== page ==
One of the existential strategies I like to use is to try to differentiate between what is actually real and necessary to the human experience versus what’s a cultural or societal overlay.
(Huh? What does that sentence even mean? I’ll try to illustrate.)
We all know what life is like, right? Wake up early, shower, coffee, eat, dress for work. Get in the car, drive to work. Work, eat lunch, work, mid-afternoon doldrums, coffee, work. Get in the car, drive home. Eat, maybe some entertainment or hobbies, go to bed late, sleep. Repeat. Repeat again. Do laundry, clean the house, buy groceries, maybe see a movie. Get your paycheck, pay rent, pay bills, set some aside for next month’s groceries, put some away for a rainy day. Repeat. Repeat again. Maybe take a vacation once a year, blow through some of that rainy-day money.
I mean, that’s life, isn’t it?
Or is it? One of the benefits of working in the field of international development is the constant opportunity to be reminded that life is not at all like this for many people around the world.
This Is How We Do It
I exchange my time and web-design expertise for money, which I in turn exchange for housing, food, transportation, clothing, and (all too often) “leisure activities.” And many of you probably do something very similar. But that’s by no means the be-all-and-end-all way for a human being to meet their basic human needs.
To eat, I buy “groceries,” foodstuffs prepared and packaged by a massive multinational industry that relies on “factory farming” techniques to turn a maximum profit on delivering minimally-nutritious products. (I’m certainly getting enough calories, my midsection attests.) In the places my colleagues work, people eat by harvesting their chickens’ eggs, growing grains and pulses, growing vegetable gardens, occasionally harvesting their chickens or other livestock for meat… and trading in a local marketplace for things that they themselves don’t produce.
To drink fresh water, I’ve paid for a well, and for plumbing to pump that water into the faucets of my house. (I didn’t have the money on-hand to pay for that, so I had to use banks. That could be a post in itself.) Turn a dial, and voilà! Water, water everywhere, and more than enough to drink (and take long showers in, and sprinkle on my lawn). There’s no hour-long walk to the nearest well in my daily routine. There’s no brown sediment in my water, raising concern that it might poison me.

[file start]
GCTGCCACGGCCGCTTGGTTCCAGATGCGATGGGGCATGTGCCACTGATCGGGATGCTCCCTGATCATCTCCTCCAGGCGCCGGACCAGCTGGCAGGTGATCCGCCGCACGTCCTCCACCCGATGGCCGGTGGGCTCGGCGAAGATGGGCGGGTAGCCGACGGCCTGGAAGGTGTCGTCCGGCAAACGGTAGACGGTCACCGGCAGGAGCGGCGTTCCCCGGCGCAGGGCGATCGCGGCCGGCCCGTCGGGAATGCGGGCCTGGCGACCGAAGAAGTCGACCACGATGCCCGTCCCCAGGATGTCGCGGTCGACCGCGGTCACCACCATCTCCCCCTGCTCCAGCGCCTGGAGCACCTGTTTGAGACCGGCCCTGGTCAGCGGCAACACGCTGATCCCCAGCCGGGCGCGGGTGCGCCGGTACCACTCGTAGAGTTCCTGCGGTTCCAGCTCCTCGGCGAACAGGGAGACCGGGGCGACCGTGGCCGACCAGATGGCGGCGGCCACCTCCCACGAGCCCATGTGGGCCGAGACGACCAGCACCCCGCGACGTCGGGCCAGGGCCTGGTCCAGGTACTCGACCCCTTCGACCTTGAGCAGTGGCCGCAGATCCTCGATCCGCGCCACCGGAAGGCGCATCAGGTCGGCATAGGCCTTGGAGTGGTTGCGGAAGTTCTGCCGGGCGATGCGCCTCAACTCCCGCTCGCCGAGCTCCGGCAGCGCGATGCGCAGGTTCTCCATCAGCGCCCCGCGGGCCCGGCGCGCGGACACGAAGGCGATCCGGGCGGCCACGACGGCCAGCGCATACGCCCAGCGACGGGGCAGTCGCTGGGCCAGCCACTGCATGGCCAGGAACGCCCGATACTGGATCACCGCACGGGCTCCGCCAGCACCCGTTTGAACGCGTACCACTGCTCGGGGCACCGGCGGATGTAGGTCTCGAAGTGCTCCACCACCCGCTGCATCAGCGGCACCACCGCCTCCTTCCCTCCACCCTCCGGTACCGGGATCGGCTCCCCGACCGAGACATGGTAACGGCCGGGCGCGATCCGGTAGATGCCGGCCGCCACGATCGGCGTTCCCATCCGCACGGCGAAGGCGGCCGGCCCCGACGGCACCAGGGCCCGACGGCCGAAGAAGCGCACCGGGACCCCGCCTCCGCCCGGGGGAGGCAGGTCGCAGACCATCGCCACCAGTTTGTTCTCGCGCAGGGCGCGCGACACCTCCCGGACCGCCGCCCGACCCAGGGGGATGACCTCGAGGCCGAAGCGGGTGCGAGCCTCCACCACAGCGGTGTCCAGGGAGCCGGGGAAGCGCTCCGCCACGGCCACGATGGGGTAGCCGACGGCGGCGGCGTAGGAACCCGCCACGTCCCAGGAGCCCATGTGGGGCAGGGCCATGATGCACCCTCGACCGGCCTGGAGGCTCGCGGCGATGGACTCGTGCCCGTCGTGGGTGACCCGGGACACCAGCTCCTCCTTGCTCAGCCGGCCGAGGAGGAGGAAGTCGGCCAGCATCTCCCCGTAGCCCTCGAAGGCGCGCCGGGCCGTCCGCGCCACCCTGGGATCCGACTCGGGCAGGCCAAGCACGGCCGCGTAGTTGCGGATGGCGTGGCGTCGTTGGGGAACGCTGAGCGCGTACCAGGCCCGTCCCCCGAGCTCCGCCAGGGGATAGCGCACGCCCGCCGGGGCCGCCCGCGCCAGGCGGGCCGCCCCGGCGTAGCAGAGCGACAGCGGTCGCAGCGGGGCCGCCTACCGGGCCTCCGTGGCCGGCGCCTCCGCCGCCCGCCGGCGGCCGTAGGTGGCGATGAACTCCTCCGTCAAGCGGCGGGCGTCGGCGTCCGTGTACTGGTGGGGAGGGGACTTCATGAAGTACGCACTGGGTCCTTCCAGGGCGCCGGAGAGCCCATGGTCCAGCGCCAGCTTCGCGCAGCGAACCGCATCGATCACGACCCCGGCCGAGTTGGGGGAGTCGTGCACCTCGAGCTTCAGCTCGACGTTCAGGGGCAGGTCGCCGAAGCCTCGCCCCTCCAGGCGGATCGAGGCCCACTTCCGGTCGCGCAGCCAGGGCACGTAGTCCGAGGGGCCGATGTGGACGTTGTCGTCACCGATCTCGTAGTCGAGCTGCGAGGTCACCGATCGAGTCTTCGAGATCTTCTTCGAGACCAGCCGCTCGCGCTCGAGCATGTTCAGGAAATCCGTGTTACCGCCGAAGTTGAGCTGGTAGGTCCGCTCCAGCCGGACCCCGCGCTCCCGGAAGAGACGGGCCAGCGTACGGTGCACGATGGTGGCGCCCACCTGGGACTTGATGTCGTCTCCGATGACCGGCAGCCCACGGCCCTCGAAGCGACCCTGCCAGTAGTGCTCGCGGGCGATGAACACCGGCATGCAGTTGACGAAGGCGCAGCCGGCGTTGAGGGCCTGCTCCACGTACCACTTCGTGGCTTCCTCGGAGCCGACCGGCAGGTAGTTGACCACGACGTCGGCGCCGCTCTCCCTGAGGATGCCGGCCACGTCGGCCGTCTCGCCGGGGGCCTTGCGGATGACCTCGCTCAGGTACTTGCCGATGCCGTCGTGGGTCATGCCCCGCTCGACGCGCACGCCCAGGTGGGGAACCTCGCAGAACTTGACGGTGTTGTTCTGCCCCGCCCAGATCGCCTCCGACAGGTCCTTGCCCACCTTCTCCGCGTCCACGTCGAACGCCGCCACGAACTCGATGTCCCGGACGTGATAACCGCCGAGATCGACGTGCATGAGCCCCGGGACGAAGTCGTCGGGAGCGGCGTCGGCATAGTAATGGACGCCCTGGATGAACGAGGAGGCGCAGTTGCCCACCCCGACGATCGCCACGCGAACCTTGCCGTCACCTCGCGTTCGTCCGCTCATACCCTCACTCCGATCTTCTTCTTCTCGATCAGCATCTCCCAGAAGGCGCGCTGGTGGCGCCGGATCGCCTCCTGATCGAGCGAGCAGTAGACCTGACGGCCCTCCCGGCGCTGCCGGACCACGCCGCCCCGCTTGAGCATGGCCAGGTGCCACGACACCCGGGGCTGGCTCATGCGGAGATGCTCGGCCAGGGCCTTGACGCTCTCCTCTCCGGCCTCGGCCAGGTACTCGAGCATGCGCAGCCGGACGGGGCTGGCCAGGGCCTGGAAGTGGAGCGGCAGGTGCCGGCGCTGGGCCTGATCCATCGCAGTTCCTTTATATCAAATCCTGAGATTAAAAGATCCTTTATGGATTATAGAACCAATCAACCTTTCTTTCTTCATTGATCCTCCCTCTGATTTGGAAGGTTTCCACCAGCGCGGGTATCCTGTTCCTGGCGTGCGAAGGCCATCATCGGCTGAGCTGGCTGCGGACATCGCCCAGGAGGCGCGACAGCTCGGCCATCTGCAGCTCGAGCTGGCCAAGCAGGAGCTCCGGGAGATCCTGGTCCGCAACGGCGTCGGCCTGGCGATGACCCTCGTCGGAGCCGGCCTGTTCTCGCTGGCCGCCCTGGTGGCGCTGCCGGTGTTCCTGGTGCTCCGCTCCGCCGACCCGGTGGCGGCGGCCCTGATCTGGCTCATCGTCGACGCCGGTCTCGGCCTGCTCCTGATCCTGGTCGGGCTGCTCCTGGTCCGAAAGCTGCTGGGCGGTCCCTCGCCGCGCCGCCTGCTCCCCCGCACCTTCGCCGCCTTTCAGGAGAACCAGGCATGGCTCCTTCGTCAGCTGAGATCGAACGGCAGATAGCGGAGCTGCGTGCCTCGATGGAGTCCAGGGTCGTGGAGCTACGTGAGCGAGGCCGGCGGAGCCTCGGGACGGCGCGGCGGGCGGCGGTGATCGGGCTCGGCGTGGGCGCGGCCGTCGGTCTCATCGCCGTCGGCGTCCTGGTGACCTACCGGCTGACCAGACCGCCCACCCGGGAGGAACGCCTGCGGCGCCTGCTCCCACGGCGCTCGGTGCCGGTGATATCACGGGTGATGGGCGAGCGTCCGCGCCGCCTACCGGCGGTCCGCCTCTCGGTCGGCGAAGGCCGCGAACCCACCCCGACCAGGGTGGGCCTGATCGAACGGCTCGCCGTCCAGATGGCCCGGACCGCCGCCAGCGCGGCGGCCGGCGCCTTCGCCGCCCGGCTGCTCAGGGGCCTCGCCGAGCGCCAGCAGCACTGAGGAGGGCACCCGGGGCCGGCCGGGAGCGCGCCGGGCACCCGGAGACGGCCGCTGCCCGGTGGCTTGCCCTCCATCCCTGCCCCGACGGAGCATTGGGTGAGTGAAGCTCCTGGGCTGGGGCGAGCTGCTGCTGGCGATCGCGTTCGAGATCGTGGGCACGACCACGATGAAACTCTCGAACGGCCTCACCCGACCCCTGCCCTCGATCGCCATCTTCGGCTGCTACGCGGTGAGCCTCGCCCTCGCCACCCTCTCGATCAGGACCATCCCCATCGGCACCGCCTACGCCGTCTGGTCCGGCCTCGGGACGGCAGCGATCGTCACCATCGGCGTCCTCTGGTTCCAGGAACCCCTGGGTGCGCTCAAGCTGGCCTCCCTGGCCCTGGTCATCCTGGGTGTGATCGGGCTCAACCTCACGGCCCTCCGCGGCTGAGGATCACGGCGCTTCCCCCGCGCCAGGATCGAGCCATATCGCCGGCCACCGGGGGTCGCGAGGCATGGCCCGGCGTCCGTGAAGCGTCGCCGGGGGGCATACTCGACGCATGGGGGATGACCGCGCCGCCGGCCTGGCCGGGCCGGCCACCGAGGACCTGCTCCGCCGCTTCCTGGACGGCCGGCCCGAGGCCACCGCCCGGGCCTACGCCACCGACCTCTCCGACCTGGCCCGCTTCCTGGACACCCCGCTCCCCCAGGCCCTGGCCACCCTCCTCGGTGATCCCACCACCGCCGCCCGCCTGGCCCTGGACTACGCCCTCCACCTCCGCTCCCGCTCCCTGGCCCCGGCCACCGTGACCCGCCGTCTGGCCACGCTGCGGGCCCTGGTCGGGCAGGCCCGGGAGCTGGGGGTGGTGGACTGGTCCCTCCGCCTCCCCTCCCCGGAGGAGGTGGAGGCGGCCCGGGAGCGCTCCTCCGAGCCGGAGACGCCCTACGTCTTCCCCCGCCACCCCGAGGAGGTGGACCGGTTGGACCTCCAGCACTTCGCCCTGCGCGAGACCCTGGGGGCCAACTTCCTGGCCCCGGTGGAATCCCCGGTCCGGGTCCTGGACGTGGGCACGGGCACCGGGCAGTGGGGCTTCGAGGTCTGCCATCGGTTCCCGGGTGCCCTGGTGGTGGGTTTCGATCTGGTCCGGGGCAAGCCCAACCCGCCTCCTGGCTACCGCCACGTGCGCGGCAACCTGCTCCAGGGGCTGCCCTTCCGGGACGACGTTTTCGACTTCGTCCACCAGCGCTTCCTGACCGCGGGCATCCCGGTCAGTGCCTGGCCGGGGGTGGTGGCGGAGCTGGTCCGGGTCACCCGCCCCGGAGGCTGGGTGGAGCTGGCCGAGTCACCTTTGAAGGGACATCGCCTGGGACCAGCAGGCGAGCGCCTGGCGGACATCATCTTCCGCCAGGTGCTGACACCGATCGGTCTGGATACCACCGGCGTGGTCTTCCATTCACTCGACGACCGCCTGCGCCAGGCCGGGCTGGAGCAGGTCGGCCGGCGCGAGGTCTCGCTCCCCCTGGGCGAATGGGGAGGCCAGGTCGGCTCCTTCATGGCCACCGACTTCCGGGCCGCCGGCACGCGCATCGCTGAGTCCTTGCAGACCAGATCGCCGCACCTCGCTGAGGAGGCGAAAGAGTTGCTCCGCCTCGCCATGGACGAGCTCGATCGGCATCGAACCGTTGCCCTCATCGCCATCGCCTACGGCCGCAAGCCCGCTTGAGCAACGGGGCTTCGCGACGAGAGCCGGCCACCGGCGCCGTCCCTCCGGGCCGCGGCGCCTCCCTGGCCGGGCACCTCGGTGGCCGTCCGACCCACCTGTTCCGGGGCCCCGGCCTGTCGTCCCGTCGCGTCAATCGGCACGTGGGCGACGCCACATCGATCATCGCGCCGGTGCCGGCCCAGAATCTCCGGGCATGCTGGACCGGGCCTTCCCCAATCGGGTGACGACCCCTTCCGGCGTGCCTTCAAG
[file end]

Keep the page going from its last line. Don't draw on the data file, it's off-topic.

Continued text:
I have a sturdy shelter where I’m protected from the elements, and where I can sleep safe from predators and other threats. Somebody built it for me, on a piece of land that I’ve “bought.” It has hurricane-proof supports, insulation in the walls, a water-impervious envelope, an air-conditioning system that I can adjust to within a degree at whim, and a big comfy bed. (Again, I didn’t have the money up-front to pay for land and home, so the banks own my home and land, and I am slowly paying them back for it.) I have little fear that a local warlord or a team of bandits is going to take my land or possessions. I have little fear of dying from animal attacks, or exposure to the elements.
Everybody’s Working For The Weekend
I haven’t nearly finished listing examples, but my point is belabored already. There’s so much we take for granted. Food security, land security, personal safety, and the chance to pursue a living (and a life) that’s meaningful to us. On the flip side, there so much we take for granted about how we go about having those things. Just another Manic Monday. Thank Goodness It’s Friday.
What’s real, and what’s foisted on us by our culture? The people we work with, in cultures that are starkly different than mine, help me consider that question clearly.
Check out This is Water, and let’s discuss (in the Comments) what you do to feed, clothe, and shelter yourself and your family.